To do this, I would suggest an absurd intervention. The intervention would be to get a calendar that has today’s date through the end of May. When you speak to J, let him know that you recognize that its getting harder and harder for him not to act out. You can tell him, “Let’s you and me figure out which kids or situation will likely ‘trigger’ you!’   - And now just to keep things interesting, we’re going to make a ‘contest’ by asking people (staff) to pick one or two days that they think you will have your next ‘melt down’. The winner might get $5 or lunch; and if he (J) goes the whole month without incident (which everyone knows won’t happen!!) he gets the $5 / lunch!”             

Such an intervention would make J keenly aware that people are observing his every move. People can even remind J when their date is ‘coming up’. The facts that he knows people are watching him, will likely boost his energy and desire to continue ‘winning’ the challenge. At the same time, the fact that people are watching his success will raise his ‘attachment experience’ and have a comforting and soothing effect.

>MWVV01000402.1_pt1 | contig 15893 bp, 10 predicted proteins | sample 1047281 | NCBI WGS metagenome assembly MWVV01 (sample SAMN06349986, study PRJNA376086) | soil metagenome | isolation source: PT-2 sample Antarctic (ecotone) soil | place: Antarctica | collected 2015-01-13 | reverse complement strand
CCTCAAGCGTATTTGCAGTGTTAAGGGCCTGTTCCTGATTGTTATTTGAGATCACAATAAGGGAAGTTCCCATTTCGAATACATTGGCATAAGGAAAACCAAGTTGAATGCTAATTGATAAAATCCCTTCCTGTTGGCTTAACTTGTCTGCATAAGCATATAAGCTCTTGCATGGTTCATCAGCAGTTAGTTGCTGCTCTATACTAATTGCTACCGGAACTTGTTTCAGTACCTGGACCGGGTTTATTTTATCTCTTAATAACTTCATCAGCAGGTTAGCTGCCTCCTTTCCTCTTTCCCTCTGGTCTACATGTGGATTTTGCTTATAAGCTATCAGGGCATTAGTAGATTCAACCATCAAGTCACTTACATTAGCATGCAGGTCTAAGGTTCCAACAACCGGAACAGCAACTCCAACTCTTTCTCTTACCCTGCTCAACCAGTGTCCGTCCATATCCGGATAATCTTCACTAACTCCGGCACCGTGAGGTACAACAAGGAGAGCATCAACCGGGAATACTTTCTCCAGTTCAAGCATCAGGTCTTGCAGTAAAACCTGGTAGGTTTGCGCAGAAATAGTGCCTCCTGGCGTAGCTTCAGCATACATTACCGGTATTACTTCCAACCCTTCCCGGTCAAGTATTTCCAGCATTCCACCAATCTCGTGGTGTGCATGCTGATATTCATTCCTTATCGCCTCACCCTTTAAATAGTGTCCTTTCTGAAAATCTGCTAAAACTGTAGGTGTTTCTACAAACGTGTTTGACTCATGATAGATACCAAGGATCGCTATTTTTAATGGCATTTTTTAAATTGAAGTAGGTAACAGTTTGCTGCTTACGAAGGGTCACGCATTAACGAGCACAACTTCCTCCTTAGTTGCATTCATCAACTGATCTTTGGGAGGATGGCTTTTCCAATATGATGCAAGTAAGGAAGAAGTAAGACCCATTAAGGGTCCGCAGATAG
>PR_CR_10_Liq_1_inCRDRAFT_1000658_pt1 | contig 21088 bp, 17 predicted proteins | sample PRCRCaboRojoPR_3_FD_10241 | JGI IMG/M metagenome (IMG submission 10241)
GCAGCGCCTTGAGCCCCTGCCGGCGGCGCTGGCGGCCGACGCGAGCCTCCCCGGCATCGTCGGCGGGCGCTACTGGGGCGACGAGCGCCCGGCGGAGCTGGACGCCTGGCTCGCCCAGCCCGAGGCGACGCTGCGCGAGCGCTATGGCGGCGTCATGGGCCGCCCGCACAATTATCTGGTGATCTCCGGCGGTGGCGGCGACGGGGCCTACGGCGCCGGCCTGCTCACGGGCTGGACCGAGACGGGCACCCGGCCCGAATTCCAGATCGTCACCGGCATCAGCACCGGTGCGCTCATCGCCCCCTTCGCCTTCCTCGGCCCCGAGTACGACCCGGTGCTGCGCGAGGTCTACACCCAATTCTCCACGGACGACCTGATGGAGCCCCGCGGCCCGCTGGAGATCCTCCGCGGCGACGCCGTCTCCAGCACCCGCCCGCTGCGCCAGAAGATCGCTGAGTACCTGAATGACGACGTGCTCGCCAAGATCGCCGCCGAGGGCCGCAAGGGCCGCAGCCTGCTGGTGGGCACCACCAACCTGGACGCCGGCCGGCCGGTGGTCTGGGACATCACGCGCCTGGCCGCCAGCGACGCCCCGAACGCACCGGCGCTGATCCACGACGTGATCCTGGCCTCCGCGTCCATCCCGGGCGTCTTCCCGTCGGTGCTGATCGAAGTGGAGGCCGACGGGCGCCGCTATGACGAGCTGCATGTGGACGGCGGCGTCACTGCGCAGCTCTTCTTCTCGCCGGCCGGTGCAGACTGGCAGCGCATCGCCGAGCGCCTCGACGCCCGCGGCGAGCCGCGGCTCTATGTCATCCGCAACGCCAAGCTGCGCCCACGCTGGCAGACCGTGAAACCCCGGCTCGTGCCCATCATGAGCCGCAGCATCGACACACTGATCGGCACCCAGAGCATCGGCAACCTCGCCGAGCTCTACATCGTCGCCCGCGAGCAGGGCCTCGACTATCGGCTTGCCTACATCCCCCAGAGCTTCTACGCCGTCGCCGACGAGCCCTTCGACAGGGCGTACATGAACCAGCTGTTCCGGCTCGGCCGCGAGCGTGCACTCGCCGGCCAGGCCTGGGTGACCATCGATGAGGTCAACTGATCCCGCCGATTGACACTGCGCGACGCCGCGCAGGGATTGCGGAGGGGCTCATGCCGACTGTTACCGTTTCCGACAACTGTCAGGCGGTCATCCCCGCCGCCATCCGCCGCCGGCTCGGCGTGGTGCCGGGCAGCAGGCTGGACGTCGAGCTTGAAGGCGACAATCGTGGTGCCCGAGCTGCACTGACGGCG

Keep me informed.



5-1-09 Adam Email #5

Topics include: Treatment -Manipulative (Reverse Psychology) vs Authentic (Honest, Straight Forward) ; Reactance Theory; Instinctual Behavior; Self Esteem


Here is an abridged and edited email that I received late yesterday from the social worker assigned to J’s house.  She does therapy with the kids in his house and consults with the staff, but they farm J out to see me in an outpatient setting b/c of his past sexual behaviors.  She and I check-in once per week or so and I’ve let her know what I’m doing.  She checks-in with him.

Social Worker writes:  [ FYI, J is REALLY buying in to your paradoxical therapeutic approach!  He talked enthusiastically with his DCF worker and with me about all the bets he wins against you.  His behavior continues to be pretty good, even though Tuesday afternoon he verbalized that he was doing (feeling) “bad”. Great work! ]